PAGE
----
"We are plastic" – an initiative for the conscious use of resources
"We are plastic" – an initiative for the conscious use of resources
Interview with Ingemar Bühler, Managing Director, PlasticsEurope Deutschland e.V.
Exclusively for K-MAG
"There is a lot of talk about the plastics industry, but too little talk with it," says the website of the German "Wir sind Kunststoff" ("We are plastic") initiative, which was launched in mid-May 2021. It sees itself as a dialog platform for the industry on socially relevant aspects relating to plastics. To this end, seven trade associations and an umbrella organization pool their expertise and approach the public together as the faces of the industry.
Ingemar Bühler, Managing Director, PlasticsEurope Deutschland e.V.. Copyright: Plastics Europe Deutschland
In an interview with K-MAG, Ingemar Bühler talks about the need for such an initiative, the current challenges facing the plastics industry, and how they can be overcome.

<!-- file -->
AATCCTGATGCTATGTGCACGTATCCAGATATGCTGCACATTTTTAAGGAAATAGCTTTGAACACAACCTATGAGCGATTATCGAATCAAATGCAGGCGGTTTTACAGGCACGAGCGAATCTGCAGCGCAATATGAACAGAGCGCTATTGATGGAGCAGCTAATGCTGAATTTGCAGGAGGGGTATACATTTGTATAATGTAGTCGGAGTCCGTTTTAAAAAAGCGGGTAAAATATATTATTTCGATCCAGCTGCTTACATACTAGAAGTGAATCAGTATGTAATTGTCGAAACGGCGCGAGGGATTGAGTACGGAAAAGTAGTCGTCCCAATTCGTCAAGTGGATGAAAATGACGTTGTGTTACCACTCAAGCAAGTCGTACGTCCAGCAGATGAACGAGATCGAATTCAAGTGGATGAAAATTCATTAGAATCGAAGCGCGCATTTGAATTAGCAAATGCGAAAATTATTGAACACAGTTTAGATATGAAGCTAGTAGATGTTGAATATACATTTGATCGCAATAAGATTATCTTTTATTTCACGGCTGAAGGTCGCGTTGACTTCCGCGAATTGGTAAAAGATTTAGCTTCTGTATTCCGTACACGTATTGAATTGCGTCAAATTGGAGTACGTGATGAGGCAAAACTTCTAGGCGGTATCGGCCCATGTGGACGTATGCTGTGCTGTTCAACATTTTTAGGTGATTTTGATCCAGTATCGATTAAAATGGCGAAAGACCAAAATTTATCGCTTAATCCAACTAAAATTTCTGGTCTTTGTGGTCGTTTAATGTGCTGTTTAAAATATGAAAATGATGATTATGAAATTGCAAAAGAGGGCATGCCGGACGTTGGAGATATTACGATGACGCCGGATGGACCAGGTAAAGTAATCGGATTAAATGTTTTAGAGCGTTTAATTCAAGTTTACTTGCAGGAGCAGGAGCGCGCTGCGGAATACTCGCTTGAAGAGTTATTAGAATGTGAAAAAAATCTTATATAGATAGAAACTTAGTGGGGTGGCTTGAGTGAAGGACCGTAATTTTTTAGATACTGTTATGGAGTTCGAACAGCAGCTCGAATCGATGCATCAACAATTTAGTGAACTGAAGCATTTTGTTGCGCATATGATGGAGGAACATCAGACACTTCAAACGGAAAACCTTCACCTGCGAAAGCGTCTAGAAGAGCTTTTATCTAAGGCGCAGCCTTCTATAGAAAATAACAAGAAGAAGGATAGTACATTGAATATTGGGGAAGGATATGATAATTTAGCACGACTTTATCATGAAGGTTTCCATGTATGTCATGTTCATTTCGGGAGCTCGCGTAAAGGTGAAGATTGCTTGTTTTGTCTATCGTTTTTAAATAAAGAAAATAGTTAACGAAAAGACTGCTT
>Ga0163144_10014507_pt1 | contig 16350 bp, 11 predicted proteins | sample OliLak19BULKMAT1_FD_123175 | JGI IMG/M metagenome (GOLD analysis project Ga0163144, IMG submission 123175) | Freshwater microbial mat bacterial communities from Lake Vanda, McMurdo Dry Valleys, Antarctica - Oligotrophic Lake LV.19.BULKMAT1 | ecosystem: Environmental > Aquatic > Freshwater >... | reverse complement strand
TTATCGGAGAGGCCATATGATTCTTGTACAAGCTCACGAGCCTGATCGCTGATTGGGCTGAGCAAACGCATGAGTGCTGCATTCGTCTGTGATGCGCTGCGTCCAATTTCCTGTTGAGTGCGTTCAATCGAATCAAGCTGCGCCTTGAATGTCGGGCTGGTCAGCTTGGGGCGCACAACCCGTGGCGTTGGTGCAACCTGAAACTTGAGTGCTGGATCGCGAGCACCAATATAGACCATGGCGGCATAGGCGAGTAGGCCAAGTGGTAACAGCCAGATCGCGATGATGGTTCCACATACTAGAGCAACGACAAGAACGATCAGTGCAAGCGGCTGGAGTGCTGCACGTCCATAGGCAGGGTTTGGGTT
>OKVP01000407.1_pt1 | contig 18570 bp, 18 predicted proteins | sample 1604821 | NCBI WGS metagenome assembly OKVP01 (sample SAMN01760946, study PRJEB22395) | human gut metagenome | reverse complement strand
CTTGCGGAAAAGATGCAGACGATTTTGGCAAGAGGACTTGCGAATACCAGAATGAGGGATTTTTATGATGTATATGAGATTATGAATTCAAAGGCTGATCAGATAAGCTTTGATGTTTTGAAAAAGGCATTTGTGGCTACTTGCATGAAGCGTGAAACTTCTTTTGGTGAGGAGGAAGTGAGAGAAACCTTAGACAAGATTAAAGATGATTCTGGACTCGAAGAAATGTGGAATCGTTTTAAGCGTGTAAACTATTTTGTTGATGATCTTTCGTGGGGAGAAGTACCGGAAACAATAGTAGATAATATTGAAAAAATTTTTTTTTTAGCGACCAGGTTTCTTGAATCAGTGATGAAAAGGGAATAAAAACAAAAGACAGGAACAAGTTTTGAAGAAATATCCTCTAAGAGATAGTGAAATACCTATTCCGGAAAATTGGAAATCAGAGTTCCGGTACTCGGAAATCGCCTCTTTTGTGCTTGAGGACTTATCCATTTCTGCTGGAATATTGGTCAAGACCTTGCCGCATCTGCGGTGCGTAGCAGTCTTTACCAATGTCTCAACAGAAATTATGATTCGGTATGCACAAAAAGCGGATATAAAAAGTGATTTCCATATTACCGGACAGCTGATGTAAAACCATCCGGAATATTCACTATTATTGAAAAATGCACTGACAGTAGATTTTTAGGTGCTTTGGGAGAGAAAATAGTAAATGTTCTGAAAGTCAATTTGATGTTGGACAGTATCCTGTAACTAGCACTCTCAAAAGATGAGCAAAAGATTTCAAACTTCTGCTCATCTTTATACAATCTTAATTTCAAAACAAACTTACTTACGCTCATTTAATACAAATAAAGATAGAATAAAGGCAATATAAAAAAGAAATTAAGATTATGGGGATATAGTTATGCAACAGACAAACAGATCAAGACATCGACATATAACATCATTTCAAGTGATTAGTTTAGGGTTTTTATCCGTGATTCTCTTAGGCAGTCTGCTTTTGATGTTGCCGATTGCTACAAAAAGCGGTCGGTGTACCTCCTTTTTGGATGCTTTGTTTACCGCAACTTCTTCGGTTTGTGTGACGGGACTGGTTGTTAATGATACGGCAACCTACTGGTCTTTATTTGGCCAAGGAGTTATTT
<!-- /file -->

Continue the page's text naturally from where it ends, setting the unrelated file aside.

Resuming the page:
Mr. Bühler, what are the goals of the "We are Plastic" initiative?
Ingemar Bühler: Plastics are currently very much in the spotlight, both in politics and in the media. The latter in particular often view our material very critically. And many people are concerned about plastics in the environment. We take this very seriously and are currently developing strong solutions to stop plastic waste entering rivers and oceans, for example. We want to present these solutions to the outside world with a common voice – to stakeholders who have so far tended to view us critically, as well as to interested members of the public. At the same time, we want to highlight the relevance of plastics for our modern lives and the transformation of our industry toward greater sustainability. And we can do this most credibly and with the best information if we work together as an industry.
Who is involved? To what extent does the initiative benefit from these sponsors?